Jump to ContentJump to Main Navigation
Symmetry of Crystals and Molecules$

Mark Ladd

Print publication date: 2014

Print ISBN-13: 9780199670888

Published to Oxford Scholarship Online: April 2014

DOI: 10.1093/acprof:oso/9780199670888.001.0001

Show Summary Details
Page of

PRINTED FROM OXFORD SCHOLARSHIP ONLINE (www.oxfordscholarship.com). (c) Copyright Oxford University Press, 2017. All Rights Reserved. Under the terms of the licence agreement, an individual user may print out a PDF of a single chapter of a monograph in OSO for personal use (for details see http://www.oxfordscholarship.com/page/privacy-policy). Subscriber: null; date: 17 August 2017

(p.379) A11 Linear, unitary and projection operators

(p.379) A11 Linear, unitary and projection operators

Source:
Symmetry of Crystals and Molecules
Publisher:
Oxford University Press

A11.1 Linear operators

An operator has the property of changing one function into another function. Thus, if an operator is specified by O, and

(A11.1)
O(2x2+x)=4x+1,

then the operator O is clearly the differential operator ddx. There are many such operators, and a particular case is the linear operator. An operator is linear if, for any function f

(A11.2)
Okf=k(Of)

and

(A11.3)
O(f1+f2)=Of1+Of2

where k is a constant. Linear operators possess several important properties:

For two linear operators with a functions f:

  • (A11.4)
    (O1+O2)f=O1f+O2f

  • (A11.5)
    O1O2f=O1(O2f)

  • (A11.6)
    O1(O2+O3)=O1O2+O1O3

  • (A11.7)
    O1(O2O3)=(O1O2)O3

Except in special cases, OiOjOjOi: this result is easily demonstrated, and may be compared with the product of two rotations RiRj where R is greater than 2.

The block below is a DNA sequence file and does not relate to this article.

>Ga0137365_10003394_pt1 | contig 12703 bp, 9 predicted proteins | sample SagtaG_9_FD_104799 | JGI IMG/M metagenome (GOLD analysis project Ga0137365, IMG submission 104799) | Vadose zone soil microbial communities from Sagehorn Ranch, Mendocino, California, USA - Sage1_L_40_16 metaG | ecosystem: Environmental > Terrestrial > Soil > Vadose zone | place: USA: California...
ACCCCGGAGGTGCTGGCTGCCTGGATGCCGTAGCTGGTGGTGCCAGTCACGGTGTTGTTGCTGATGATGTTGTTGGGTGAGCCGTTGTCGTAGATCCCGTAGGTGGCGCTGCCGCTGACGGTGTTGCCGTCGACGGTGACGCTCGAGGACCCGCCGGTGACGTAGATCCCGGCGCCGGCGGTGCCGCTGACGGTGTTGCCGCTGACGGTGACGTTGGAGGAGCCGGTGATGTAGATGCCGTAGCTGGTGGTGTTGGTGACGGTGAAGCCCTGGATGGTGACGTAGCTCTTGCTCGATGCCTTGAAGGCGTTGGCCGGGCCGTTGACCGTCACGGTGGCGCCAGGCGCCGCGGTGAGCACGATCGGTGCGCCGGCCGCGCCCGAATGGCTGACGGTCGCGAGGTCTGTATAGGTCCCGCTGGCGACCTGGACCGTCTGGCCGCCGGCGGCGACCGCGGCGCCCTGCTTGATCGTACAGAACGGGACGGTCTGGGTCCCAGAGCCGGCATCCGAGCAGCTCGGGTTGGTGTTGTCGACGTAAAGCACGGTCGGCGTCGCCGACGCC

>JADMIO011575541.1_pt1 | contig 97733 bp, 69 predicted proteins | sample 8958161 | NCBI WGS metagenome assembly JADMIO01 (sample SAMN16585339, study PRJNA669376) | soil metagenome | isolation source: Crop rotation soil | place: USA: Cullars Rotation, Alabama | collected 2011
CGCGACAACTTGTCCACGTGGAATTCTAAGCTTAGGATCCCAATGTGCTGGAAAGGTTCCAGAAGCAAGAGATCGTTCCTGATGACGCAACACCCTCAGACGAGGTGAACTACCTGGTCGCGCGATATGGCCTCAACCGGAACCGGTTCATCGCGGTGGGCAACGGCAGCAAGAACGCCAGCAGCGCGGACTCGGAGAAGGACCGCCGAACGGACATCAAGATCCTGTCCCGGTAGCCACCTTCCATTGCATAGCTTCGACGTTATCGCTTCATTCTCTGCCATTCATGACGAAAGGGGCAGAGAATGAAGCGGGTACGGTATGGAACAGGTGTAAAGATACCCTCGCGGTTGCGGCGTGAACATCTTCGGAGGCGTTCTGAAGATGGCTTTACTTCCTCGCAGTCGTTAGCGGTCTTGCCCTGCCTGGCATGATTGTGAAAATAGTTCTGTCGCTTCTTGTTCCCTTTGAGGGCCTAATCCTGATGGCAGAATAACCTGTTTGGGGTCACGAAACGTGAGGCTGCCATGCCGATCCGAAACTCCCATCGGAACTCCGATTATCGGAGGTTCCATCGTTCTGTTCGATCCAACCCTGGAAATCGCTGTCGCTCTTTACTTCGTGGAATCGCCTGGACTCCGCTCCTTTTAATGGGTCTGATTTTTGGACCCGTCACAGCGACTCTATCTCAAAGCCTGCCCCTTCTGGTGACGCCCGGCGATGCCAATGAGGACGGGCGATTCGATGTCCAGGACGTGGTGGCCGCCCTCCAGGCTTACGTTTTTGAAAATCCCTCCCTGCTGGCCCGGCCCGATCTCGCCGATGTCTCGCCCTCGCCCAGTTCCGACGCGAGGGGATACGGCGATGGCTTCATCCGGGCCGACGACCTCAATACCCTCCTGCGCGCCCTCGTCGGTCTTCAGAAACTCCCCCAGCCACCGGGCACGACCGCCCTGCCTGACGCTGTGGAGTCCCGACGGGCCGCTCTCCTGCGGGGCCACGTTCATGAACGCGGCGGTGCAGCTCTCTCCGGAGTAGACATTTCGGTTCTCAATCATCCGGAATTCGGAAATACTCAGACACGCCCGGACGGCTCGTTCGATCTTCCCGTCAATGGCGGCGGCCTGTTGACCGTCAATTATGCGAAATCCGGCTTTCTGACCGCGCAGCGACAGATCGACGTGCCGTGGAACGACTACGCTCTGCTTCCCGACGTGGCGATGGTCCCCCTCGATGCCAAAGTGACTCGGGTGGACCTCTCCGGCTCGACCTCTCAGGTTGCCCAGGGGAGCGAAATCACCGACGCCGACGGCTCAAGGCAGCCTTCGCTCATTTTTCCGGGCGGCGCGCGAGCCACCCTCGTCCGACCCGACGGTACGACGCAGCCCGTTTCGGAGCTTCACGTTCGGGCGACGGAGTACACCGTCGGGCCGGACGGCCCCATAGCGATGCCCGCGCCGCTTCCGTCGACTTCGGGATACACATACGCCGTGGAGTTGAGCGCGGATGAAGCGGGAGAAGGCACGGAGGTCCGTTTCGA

Example A11.1

Let O1=ddx,O2=x2,O3=d2dx2,O4=k,andf1=x32x+1,f2=2x23. Then,

  1. (a) O1f1=3x22

  2. (b) O1kf1=6x24

  3. (c) O1(f1+f2)=3x2+4x2

  4. (d) O1O2f1=5x46x2+2x

  5. (e) O2O1f1=3x42x2(O1O2f)

(p.380) A11.2 Operators in function space

Let a symmetry operation R be represented by a transformation operator OR. A transformation operator acts on the functions of function space and follows the rules for linear operators. A set of such operators for all symmetry operations R in a point group is homomorphic (Section 7.3) with the set of symmetry operations themselves. If an operation R moves a vector from a position r to a new position r, a transformation operator OR is associated with R according to

(A11.8)
ORf(r)=f(r)

that is, the new function ORf assigns the value of the original f to the new location r; thus, r is related to r by an equation similar to Eq. (7.10).

Let R and R be two symmetry operators in a point group, such that R moves a vector r to r, and then R moves r to r. From the definition of a group, there will be another symmetry operation R in the group, given by

(A11.9)
R=RR

that moves r directly to r''.

The associated transformation operator moves a function f defined at r to the new location r

(A11.10)
ORf(r)=f(r)